Back on Track: WMATA Red Line Metrorail Accident and Continual Funding Challenges
PETER M. ROGOFF, ADMINISTRATOR
FEDERAL TRANSIT ADMINISTRATION
U.S. DEPARTMENT OF TRANSPORTATION
SUBCOMMITTEE ON FEDERAL WORKFORCE, POSTAL SERVICE, AND THE DISTRICT OF COLUMBIA
COMMITTEE ON OVERSIGHT AND GOVERNMENT REFORM
U.S. HOUSE OF REPRESENTATIVES
“Back on Track: WMATA Red Line Metrorail Accident and
Continual Funding Challenges”
Mr. Chairman, Ranking Member Chaffetz, Delegate Norton, and members of the subcommittee, thank you for inviting me to appear before you today to discuss the Federal Transit Administration’s (FTA) safety oversight of the Washington Metropolitan Area Transportation Authority (WMATA).
Secretary LaHood and I would like to express our sincere condolences to those who lost loved ones in the accident on June 22, 2009. Our thoughts and prayers go out to the families and friends affected by this tragedy.
Before I address the specifics of FTA’s safety oversight, I note that FTA’s role in transit rail safety is extremely limited as a matter of Federal law. Our nation’s rail transit systems operate under two very different Federal safety regimes. Some FTA funded rail transit systems are governed by the Federal Railroad Administration (FRA) safety regulations while others are governed by the States. For example, commuter rail operations on the general system of railroads like Virginia Railway Express and Maryland Area Regional Commuter fall under FRA’s safety regulatory system that includes national mandatory safety standards and on-site spot inspections and audits by Federal technical specialists and inspectors with backgrounds in train control, track operations and other disciplines. FRA is also empowered to dictate operating practices and assess fines on these transit operators for any deficiencies found. On the other hand, for rail systems not subject to FRA oversight, such as the WMATA and the New York City subway system, the State is expected to take the lead for oversight and require those systems to stand up a safety program. The State is then expected to monitor the transit system’s implementation of its safety program and FTA’s role is to set minimum requirements for States and to monitor the States’ implementation activities. FTA is prohibited by law from establishing national safety standards, requiring Federal inspections, or dictating operating practices.
As Secretary LaHood and the new Administration team has come on board and reviewed the existing legal authorities, we believe that the status quo, with its two distinct systems of rail safety oversight, is in need of reform. Secretary LaHood has directed us to take a fresh look at how the Federal government provides oversight for transit safety. To that end, the Secretary has established a multi-modal Departmental committee, chaired by Deputy Secretary John Porcari, to identify and consider alternative approaches to effectively address what we consider a gap in safety oversight. The current State Safety Oversight (“SSO”) structure (with a few exceptions) lacks sufficient authority to provide for a uniform approach to transit system safety.
Secretary LaHood’s team of safety officials and experts within the Department is focused on developing options for transit safety reforms. This team will review the many alternative models within DOT to address safety as well as review the statutory authority on safety for transit with an eye toward developing reforms. In addition, I have called upon my staff to review our safety goals and priorities to determine resource needs and identify improvements that we can make now, within our existing legislative framework, to improve safety for transit systems across the country.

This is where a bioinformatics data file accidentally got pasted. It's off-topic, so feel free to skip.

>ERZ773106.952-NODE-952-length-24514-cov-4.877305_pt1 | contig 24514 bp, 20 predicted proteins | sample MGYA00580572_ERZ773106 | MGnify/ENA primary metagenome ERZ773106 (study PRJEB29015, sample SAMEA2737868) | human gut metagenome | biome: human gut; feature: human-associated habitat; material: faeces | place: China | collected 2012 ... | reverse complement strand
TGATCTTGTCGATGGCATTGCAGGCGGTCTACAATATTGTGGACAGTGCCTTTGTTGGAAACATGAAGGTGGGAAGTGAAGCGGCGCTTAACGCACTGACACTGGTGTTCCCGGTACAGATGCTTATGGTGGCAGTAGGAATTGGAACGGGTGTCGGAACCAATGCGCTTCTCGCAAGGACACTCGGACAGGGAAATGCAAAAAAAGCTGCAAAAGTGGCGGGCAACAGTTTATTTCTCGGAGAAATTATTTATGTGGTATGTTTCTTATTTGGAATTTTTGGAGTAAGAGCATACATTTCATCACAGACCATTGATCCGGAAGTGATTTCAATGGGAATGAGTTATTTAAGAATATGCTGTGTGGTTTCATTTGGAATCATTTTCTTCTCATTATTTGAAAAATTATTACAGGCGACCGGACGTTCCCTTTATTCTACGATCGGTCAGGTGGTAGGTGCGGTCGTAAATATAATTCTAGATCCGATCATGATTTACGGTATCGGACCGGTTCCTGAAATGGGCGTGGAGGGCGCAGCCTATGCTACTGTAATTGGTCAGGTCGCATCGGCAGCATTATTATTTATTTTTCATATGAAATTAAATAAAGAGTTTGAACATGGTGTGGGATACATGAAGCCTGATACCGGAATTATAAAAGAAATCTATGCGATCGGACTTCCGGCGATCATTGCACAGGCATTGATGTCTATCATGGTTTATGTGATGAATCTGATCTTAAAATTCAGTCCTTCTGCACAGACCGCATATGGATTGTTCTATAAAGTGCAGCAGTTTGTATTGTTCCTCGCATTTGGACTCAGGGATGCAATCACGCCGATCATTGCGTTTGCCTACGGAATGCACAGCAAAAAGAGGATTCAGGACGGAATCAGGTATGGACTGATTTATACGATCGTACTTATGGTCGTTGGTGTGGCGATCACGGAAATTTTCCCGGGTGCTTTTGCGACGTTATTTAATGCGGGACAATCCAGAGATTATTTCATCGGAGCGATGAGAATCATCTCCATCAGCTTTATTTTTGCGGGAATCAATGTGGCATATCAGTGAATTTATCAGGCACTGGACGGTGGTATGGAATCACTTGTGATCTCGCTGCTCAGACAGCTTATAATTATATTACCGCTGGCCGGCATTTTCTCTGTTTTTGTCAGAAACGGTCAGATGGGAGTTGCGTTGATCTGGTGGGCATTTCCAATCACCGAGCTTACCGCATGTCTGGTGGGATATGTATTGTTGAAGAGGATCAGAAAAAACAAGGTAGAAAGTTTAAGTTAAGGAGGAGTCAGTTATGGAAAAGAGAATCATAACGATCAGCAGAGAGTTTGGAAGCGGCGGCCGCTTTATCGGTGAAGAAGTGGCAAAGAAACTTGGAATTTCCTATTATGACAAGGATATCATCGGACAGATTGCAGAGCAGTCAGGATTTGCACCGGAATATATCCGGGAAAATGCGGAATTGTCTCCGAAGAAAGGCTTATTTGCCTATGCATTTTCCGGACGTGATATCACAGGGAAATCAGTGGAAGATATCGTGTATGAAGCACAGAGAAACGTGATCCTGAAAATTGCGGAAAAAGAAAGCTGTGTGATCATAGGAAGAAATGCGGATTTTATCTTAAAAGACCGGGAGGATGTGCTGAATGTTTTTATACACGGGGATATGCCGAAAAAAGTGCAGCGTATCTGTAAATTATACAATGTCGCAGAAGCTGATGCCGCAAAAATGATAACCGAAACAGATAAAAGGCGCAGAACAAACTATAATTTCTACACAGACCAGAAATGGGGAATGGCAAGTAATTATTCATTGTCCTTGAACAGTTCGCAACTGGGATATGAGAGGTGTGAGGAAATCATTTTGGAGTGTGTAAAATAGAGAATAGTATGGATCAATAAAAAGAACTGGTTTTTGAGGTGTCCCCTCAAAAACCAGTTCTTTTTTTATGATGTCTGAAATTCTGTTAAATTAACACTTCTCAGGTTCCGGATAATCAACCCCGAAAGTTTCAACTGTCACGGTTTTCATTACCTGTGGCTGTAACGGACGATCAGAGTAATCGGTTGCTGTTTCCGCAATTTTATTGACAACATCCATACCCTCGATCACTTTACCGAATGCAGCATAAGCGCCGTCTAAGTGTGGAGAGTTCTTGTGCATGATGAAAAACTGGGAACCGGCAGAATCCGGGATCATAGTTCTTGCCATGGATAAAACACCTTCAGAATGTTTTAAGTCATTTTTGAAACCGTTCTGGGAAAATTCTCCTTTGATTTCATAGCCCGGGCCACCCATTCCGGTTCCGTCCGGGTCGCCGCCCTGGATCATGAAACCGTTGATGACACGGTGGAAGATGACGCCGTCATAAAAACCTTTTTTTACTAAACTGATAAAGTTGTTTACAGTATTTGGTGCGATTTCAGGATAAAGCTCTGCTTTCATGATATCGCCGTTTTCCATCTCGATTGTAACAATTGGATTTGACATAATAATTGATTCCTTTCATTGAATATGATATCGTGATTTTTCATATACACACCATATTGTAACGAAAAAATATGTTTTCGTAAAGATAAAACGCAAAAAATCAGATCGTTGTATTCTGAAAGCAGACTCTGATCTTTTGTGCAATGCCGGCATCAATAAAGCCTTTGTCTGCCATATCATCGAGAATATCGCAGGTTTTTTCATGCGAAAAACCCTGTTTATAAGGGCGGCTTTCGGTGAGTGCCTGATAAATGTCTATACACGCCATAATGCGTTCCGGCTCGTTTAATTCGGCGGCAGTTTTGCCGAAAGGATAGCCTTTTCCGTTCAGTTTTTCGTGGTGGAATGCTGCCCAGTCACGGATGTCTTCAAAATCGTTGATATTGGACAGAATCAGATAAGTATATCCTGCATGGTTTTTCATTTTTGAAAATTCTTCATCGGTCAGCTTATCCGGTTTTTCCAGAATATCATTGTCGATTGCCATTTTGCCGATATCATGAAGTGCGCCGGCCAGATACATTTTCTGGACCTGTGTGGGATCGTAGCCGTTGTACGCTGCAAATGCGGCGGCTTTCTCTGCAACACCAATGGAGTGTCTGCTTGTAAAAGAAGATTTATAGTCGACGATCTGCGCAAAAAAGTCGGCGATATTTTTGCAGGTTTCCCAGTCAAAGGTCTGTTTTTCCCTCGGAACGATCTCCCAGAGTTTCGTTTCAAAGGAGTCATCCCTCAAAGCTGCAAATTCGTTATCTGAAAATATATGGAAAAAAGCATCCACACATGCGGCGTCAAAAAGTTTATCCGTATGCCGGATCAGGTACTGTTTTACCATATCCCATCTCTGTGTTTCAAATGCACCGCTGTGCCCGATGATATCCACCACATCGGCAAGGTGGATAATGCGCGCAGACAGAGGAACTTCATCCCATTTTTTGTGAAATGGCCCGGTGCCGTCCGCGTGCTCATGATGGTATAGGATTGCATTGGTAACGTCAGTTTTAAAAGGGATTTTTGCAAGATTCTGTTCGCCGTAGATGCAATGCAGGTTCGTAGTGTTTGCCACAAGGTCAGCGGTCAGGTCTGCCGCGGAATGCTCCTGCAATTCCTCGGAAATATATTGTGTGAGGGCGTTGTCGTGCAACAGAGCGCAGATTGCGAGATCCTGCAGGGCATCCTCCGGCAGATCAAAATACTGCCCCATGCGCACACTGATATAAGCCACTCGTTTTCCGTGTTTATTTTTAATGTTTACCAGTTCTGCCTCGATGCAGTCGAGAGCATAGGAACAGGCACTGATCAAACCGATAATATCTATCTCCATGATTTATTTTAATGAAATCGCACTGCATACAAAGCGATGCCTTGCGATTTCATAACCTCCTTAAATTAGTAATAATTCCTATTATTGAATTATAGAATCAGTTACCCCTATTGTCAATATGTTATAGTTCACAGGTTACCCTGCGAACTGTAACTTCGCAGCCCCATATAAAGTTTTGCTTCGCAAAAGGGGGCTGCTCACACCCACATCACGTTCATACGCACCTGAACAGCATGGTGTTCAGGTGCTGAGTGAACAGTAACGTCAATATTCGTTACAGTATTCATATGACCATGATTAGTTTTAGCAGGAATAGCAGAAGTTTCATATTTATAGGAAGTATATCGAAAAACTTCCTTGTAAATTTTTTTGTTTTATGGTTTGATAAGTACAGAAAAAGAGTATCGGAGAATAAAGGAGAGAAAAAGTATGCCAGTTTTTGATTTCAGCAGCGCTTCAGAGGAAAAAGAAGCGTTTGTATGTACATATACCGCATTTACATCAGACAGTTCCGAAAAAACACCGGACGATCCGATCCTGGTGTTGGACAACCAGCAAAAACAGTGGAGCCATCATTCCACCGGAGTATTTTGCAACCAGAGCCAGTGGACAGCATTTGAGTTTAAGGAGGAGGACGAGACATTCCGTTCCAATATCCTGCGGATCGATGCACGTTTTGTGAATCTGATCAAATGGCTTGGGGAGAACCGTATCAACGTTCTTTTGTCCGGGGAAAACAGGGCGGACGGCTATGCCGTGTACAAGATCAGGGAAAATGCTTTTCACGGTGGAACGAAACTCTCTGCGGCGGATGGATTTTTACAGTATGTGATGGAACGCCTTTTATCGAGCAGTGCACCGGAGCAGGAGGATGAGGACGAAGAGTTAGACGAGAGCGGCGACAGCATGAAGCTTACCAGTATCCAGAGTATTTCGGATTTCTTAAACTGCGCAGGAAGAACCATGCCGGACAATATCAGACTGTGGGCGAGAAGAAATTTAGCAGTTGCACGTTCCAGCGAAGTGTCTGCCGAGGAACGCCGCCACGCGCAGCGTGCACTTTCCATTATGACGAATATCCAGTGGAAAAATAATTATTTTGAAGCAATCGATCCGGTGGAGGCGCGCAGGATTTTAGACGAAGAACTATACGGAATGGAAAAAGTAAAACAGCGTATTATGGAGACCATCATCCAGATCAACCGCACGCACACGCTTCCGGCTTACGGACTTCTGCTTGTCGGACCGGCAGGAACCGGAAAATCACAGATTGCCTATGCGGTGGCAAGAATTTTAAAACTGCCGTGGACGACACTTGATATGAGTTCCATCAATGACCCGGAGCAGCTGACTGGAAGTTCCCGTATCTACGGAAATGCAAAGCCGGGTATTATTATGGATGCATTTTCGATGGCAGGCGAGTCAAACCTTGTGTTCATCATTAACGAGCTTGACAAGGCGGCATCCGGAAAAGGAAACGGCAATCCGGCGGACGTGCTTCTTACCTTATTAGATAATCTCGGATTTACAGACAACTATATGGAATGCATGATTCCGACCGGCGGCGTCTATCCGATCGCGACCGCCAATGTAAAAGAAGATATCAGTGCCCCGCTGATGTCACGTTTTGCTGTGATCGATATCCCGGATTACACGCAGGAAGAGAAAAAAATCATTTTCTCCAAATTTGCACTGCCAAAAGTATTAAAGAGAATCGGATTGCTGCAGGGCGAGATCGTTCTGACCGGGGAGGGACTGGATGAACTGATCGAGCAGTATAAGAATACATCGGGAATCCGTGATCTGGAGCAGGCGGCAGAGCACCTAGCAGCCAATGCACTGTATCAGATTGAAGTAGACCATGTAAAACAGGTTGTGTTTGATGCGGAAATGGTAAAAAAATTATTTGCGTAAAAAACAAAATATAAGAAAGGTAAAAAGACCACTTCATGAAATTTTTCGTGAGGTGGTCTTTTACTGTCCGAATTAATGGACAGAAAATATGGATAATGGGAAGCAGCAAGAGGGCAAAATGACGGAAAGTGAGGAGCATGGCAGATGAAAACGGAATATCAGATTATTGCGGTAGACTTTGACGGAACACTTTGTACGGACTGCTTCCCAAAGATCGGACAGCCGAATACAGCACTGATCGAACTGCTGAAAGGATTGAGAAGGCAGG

Rail transit provides more than 3 billion passenger trips each year, and moves millions of people each day. Thus, as we discuss transit safety reforms, it is critically important to remember that transit systems like WMATA remains a very safe mode of transportation and is the safest way to travel in Washington, D.C. or in any city in the United States. Over the past seven years, national passenger fatality rates for heavy rail transit have run about 0.03 per million passenger miles. This is a lower rate than most other modes of transportation and far safer than traveling by automobile.
It is impossible to discuss the issue of the safety of our nation’s transit systems without simultaneously discussing the financing of these systems. In our experience, the systems that are adequately financed are those that have a dedicated funding source. The WMATA system does not have such a dedicated revenue stream. WMATA does, however, benefit from a regular stream of Federal formula grant funds totaling approximately $220 million in FY ’08 and also operates in the only city in the United States for which transit benefits are mandated for all Federal employees. This provision alone generates fare box revenue for WMATA totaling roughly $170 million per year. In addition to these Federal resources, the Secretary and I support Congressional efforts to make WMATA more financially viable with dedicated revenue funding sources, including matching Federal grants available to WMATA for 2010, while working within the overall spending ceiling established in the President’s annual budget. However, we believe strongly that these Federal matching funds must be used by WMATA to address the most safety critical issues in the system as identified by appropriate vulnerability assessments.
I would now like to address how FTA has utilized the safety authority it has. By way of background, FTA’s SSO program affects 27 States and 48 rail transit agencies nationwide.
FTA’s involvement in safety began in 1991 when Congress first authorized a safety program for FTA. The SSO program was developed in response to recommendations from the National Transportation Safety Board (NTSB) as the result of their extensive study of oversight options for rail transit. The design of the program places primary responsibility for rail transit safety oversight with the States and, as I mentioned earlier, FTA is only responsible for setting minimum program requirements to be met by the States and for monitoring implementation of the program.
The first few years of the program were challenging ones. When FTA finalized its safety regulation in 1995, only five States had existing oversight programs, and not one of these programs fully met FTA’s requirements.